WEST FORKS, Maine — The controversial CMP transmission line project will enter a new stage next week when environmental hearings begin. The Department of Environmental Protection will hold a full five days of public hearings in Farmington.

To get a better idea of where the new, 54-mile power line corridor would be built, NEWS CENTER Maine traveled by snowmobile with opponent Peter Dostie up Coburn Mountain in northern Somerset County. It's become a highly popular trail  and attraction for snowmobilers from many places. 

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Dostie, who owns the Hawk’s Nest Lodge in West Forks, says he expects as many as ten-thousand snowmobilers to visit the mountain this season.

Coburn Mountain
West side of Coburn Mountain. The proposed CMP power line would come in generally from left to right.
NCM

From the top of the 3,700 foot mountain, the view stretches more than fifty miles on a clear day, with Moosehead Lake and Katahdin in one direction, Sugarloaf and Mount Washington in another, and Maine’s Boundary Mountains and Quebec to the northwest. Dostie says the power line would  interrupt that view from several sides of Coburn Mountain and hurt snowmobile tourism.

"These trails are special. They’re wide and unbroken and looking at what’s left of this kind of wilderness on the east coast," said Dostie. "This is it -- the doorstep to the North Maine woods, and nothing else out there. This is it."

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At the same time, Suzie Hockmeyer of Northern Outdoors in The Forks is supporting the project, saying it would not harm tourism in the area.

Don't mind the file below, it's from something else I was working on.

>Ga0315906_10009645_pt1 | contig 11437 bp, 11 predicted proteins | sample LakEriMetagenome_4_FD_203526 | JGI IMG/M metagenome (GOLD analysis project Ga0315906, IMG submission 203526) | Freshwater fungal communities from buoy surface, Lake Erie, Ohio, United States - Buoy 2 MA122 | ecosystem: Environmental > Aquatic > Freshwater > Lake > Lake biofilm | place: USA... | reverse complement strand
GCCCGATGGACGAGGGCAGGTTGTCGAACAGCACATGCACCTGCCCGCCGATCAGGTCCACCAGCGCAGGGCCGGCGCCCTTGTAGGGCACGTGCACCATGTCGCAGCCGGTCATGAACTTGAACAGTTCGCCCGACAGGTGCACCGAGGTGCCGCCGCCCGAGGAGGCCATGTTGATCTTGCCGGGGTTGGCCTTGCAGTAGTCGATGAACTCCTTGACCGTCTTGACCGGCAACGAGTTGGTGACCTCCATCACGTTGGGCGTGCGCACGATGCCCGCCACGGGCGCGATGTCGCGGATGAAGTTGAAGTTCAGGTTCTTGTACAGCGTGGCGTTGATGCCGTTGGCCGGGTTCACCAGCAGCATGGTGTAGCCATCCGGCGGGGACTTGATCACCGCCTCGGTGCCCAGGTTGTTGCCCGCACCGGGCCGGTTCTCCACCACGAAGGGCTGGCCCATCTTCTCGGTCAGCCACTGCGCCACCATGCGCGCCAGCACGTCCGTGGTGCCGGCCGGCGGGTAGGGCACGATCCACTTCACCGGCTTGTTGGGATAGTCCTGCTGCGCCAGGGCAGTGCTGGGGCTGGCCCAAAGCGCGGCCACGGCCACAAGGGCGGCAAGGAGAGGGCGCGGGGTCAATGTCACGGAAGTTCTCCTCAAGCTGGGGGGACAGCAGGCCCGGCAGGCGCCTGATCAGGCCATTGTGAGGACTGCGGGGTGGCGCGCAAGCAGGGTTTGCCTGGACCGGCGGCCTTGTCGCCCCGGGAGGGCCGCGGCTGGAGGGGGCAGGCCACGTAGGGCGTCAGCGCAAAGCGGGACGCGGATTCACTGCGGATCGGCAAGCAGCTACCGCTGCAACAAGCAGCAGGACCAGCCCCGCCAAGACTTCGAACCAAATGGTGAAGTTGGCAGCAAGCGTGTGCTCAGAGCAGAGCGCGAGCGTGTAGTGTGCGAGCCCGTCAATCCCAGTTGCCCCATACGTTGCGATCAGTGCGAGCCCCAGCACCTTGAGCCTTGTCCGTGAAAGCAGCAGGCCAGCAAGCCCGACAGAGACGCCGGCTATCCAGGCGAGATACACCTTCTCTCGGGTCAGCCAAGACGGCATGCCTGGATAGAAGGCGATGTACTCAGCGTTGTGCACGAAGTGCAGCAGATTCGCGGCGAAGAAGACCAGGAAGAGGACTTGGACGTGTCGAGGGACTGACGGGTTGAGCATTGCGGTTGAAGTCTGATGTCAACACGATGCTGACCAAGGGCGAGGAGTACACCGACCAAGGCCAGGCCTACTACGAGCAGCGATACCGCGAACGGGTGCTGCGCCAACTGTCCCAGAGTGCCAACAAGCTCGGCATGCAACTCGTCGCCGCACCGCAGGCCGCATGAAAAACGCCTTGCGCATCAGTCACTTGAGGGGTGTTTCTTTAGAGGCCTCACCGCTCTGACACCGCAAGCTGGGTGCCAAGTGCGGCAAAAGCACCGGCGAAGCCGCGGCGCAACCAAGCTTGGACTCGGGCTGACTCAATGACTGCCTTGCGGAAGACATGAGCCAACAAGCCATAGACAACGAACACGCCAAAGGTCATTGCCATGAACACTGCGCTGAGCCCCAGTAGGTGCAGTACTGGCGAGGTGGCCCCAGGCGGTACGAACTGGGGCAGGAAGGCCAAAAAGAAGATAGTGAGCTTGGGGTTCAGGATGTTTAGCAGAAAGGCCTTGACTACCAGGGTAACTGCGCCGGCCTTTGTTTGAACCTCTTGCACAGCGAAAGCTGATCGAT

Hockmeyer says she had concerns at one point about the power line crossing the Kennebec River Gorge, one of the two locations for her whitewater rafting business. But last year, CMP agreed to run the line under the Gorge instead, and Hockmeyer is now supporting it. She says it would be less damaging than other big energy developments, which she expects will come if the line from Hydro Quebec does not. 

"I don’t want it coming through here, but it’s a transmission line. They aren’t putting up wind towers, not putting up fields and fields of solar panels," she said.

Hockmeyer also showed computer-generated images from CMP, which depict how the 150-foot wide corridor would look from the mountaintop. They include what's called a "tapered cut," proposed by the company, which would leave shorter trees much closer to the towers, making the corridor appear much narrower.

All of these arguments and many others will be heard next week during the DEP hearings on the project. Most of the time will be reserved for questions and answers from intervening groups and CMP. Tuesday and Thursday nights will be for public comments.